BYU-Provo is the main campus of a private college system specializing in educating members of the Church of Latter Day Saints. Non-Mormons can attend, but are charged twice as much for tuition as church members and must obey the school’s strict code of conduct. That means abstaining from coffee, tea, alcohol, tobacco, and drugs; dressing modestly; and living a “chaste and virtuous life” both on and off campus.
The lack of distraction appears to work to students’ advantage: BYU grads report earning, on average, $50,000 a year within five years. That’s $2,700 more than schools that take in students with similar test scores and economic backgrounds.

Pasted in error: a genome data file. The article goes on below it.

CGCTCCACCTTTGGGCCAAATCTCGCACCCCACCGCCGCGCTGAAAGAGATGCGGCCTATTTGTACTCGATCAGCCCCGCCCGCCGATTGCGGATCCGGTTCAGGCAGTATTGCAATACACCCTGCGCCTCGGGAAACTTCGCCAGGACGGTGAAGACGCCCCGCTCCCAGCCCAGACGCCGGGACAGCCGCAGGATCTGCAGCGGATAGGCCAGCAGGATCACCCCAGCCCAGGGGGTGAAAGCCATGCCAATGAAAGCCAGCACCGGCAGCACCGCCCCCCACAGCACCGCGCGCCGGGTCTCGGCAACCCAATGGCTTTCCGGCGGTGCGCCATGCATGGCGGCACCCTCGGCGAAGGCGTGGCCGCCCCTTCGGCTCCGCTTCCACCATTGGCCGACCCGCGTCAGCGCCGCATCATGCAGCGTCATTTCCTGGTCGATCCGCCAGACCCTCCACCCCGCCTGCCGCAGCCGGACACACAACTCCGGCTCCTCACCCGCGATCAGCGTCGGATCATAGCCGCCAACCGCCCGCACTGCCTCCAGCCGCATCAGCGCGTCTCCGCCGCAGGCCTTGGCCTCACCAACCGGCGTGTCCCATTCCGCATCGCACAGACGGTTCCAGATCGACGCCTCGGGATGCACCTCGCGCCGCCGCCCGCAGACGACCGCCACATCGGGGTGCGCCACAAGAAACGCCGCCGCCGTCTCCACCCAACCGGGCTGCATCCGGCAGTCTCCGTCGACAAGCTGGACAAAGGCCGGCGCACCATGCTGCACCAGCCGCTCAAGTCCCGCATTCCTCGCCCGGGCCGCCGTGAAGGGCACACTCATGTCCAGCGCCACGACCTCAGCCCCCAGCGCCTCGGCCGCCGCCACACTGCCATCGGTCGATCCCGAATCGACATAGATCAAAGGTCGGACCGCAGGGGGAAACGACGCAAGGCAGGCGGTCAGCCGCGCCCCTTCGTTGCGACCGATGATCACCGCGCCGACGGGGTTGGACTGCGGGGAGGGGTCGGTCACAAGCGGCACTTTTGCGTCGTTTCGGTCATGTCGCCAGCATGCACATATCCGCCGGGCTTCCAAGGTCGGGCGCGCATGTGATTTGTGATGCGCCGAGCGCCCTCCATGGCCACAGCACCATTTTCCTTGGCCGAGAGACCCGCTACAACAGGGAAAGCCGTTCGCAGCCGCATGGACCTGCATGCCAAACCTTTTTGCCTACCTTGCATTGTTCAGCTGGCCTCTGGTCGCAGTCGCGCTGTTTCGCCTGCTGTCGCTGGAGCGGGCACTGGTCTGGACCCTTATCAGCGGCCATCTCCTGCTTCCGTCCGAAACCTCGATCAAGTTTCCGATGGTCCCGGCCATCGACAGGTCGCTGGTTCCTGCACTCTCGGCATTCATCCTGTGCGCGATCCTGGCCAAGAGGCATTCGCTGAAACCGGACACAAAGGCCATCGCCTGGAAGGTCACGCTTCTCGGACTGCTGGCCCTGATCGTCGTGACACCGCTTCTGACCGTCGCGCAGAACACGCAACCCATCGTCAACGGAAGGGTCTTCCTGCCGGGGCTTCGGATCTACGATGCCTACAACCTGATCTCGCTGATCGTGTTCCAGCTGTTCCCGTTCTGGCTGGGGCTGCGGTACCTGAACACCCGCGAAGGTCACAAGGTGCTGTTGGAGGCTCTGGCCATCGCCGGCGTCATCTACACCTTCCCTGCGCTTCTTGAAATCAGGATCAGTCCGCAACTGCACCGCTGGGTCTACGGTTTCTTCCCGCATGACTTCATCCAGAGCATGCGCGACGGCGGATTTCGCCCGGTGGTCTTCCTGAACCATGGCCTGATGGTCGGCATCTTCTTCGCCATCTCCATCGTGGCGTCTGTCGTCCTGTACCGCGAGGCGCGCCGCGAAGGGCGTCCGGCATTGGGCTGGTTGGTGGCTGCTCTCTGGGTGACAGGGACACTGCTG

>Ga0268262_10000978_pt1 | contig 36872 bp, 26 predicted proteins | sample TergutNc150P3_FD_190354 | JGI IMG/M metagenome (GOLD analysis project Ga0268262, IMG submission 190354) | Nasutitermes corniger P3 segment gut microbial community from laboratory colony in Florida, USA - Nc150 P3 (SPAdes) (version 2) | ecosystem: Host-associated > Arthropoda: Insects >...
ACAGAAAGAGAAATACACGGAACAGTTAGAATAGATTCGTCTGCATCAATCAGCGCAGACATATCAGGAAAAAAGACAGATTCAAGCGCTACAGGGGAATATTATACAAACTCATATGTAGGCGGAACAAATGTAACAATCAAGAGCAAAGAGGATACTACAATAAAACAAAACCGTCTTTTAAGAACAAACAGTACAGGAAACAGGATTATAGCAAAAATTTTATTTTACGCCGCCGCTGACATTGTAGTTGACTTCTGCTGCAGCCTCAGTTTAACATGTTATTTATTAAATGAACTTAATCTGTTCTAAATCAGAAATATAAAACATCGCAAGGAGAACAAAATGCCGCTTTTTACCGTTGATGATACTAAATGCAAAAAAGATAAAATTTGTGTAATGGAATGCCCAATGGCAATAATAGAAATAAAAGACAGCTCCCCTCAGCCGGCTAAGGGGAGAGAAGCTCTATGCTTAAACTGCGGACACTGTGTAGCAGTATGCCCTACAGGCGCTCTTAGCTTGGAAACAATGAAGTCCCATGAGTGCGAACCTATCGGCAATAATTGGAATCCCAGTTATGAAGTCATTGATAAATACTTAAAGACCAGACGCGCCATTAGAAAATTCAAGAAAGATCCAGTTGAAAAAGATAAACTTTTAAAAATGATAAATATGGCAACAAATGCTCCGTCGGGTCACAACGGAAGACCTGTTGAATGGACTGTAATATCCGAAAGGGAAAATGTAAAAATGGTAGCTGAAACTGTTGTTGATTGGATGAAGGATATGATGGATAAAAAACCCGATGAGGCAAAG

Not surprisingly, the campus is not very diverse. Fewer than 6% of students say they are either black or Hispanic. BYU’s Division I sports teams are very competitive, especially in football, volleyball, track, and women’s soccer. The comparatively modern campus is about 45 minutes south of Salt Lake City, and offers views of the nearby Rocky Mountains. Because of the emphasis on church, family, and the honor code, students say that dating is a main social activity and that many BYU students go on to pair off and get married.